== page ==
The Settlers Blends Grittiness with Art
And on that note, the three guys are simply irresistible to watch, even if two out of three of them are quite horrible individuals. Westfall, who resembles a mix of SNL alumni Beck Bennett and Tim Robinson, is terrifying as the American marksman who keeps reminding boss MacLennan not to trust Segundo simply because he isn’t white. This marks another highlight of The Settlers, that its historically distant storyline still sheds light on modern-day political issues currently plaguing societies in the U.S. and around the world.
Out of the three, Segundo is arguably the one to watch. Despite little dialogue, his striking eyes radiating fury and intensity almost cut the silver screen in half as he watches his Caucasian companions bro out with other hotheaded settlers along the way. Perhaps it’s because Segundo is slowly discovering their journey’s ultimate goal: to kill as much of the Indigenous population along the way as needed. It’s a misanthropic, chilling portion of The Settlers, leading to a sequence set in foggy terrain as they hunt a small population of harmless Natives. The pair of white men proceed to line up the countless dead bodies, slice off their ears as a sort of morbid memorabilia, and even take turns forcing themselves onto a helpless captive woman who’s still alive.
If anyone’s been watching the latest season of FX’s Fargo, they’ll recognize acclaimed character actor Sam Spruell when his character, Colonel Martin, enters the story in the terrifying third act. He’s introduced with a daunting title card accompanying the moment that reads, “The ends of the earth.” “Have some f*cking self-respect!” he screams at MacLennan after impulsively shooting one of his men out of nowhere. Martin has invited MacLennan and his travel companions to dine and stay with them on their beachside property for the night, but it all goes to hell as we slowly learn of Martin’s ulterior motives.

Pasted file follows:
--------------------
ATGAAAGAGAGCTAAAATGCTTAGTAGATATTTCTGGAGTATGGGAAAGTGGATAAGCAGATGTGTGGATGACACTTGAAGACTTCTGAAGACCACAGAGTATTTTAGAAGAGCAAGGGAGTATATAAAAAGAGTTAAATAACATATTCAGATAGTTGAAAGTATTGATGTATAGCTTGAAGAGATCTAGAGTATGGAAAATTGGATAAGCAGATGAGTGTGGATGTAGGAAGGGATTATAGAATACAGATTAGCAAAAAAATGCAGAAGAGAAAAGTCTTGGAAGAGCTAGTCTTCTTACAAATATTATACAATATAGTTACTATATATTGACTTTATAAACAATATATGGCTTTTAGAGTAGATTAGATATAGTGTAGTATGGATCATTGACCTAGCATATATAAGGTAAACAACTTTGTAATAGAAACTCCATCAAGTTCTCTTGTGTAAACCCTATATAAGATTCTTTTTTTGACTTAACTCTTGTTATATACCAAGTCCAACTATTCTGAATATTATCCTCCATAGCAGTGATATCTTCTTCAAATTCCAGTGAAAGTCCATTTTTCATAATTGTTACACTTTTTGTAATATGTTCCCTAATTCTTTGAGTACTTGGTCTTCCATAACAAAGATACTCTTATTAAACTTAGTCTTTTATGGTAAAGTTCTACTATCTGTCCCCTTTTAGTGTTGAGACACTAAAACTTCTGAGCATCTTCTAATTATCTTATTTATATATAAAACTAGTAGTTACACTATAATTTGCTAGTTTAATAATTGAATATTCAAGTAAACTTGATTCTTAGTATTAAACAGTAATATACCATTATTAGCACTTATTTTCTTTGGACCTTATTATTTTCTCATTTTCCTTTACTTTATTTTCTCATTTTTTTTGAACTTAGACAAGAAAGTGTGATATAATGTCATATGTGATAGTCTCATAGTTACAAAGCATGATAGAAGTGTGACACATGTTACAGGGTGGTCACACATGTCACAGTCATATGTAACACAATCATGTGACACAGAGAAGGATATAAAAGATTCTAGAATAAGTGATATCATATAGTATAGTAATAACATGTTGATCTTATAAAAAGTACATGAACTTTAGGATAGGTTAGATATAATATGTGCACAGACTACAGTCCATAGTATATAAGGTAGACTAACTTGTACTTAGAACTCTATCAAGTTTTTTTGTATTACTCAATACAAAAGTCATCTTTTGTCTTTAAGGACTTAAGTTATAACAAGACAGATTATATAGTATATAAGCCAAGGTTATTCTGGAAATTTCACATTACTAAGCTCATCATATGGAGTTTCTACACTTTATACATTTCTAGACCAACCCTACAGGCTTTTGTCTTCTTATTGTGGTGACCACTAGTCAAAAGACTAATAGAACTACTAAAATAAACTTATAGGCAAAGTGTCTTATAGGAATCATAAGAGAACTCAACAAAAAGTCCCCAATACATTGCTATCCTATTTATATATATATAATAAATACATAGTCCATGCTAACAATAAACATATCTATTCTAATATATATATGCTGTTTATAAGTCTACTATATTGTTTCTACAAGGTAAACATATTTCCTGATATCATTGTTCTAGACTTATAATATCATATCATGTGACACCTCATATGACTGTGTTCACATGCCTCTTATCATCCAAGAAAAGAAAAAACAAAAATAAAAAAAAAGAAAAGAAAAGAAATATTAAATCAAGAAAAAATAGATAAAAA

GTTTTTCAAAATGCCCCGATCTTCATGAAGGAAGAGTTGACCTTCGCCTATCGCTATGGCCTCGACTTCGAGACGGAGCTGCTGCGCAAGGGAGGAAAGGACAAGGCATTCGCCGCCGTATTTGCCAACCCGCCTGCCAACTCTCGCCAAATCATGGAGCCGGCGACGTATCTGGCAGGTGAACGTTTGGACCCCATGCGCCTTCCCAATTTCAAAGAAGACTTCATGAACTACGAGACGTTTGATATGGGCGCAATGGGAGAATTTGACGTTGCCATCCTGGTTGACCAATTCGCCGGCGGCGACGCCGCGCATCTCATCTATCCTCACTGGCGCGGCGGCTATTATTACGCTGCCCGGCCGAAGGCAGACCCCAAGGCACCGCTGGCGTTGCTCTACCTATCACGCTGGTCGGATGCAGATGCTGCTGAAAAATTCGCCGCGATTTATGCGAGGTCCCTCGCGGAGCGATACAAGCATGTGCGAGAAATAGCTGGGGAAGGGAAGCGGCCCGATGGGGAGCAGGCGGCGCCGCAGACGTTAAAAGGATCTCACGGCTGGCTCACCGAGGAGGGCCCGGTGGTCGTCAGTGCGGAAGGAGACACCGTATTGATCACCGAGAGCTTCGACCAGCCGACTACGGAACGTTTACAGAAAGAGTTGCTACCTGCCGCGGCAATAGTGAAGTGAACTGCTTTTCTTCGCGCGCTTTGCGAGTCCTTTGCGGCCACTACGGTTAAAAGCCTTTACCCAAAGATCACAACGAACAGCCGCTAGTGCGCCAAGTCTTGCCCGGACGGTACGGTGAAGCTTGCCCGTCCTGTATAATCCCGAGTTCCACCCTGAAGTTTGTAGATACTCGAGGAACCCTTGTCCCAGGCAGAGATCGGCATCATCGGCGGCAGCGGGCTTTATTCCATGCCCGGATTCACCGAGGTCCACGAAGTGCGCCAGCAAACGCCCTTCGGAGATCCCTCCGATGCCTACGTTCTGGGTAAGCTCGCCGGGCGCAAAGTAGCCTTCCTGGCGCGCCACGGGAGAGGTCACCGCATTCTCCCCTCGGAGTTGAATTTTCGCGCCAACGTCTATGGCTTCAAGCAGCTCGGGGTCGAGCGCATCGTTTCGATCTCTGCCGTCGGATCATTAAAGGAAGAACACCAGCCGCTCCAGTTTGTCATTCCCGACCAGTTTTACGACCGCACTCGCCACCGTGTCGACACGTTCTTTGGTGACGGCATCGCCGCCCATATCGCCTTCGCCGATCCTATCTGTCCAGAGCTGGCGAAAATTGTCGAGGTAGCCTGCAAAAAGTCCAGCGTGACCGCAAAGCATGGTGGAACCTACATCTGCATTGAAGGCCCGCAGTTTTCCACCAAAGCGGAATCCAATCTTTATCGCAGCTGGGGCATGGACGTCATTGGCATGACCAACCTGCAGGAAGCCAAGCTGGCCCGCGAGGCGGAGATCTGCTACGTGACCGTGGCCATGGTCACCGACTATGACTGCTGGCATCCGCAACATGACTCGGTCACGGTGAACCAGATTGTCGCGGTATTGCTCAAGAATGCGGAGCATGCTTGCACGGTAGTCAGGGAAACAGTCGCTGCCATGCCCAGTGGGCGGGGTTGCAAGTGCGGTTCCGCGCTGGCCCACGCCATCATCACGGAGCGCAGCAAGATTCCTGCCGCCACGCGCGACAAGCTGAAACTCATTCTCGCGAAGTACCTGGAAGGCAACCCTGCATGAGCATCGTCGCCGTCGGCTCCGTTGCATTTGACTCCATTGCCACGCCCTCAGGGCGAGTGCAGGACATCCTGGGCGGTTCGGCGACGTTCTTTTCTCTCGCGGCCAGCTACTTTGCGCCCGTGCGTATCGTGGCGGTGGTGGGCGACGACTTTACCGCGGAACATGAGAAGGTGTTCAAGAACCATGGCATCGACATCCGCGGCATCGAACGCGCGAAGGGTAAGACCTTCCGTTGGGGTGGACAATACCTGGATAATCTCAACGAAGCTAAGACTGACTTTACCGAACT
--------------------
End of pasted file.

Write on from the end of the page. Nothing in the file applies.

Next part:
Then, the plot abruptly — but with successfully dramatic effect — jumps seven years into the future, where we meet the more grown-up Segundo “settled” down with his wife Kiepja (the excellent Mishell Guaña). Chilean officials are discussing the controversial antics of one Alexander MacLennan from years earlier, and one of them, an inquisitive leader named Vicuña (Marcelo Alonso), is even able to track down Segundo to try and learn more. Interestingly, the jaw-dropping story Segundo recounts isn’t even one that we’ve witnessed.
And it’s here that the film continues to strike a nerve in us modern storytellers, as most of the history we’ve come to know was taught to us by stories we’ve read on a page and simply heard by others. It’s a masterful turn that interrogates the idea of settlers, foundations, and the people who write history. Whether it’s a quiet moment of Segundo telling an anecdote or seeing the white settlers do horrific deeds to the Indigenous community, The Settlers will leave you floored and perhaps wanting more from such a stylish and gritty end result.
From MUBI, The Settlers is now playing in U.S. theaters. Check out the trailer below: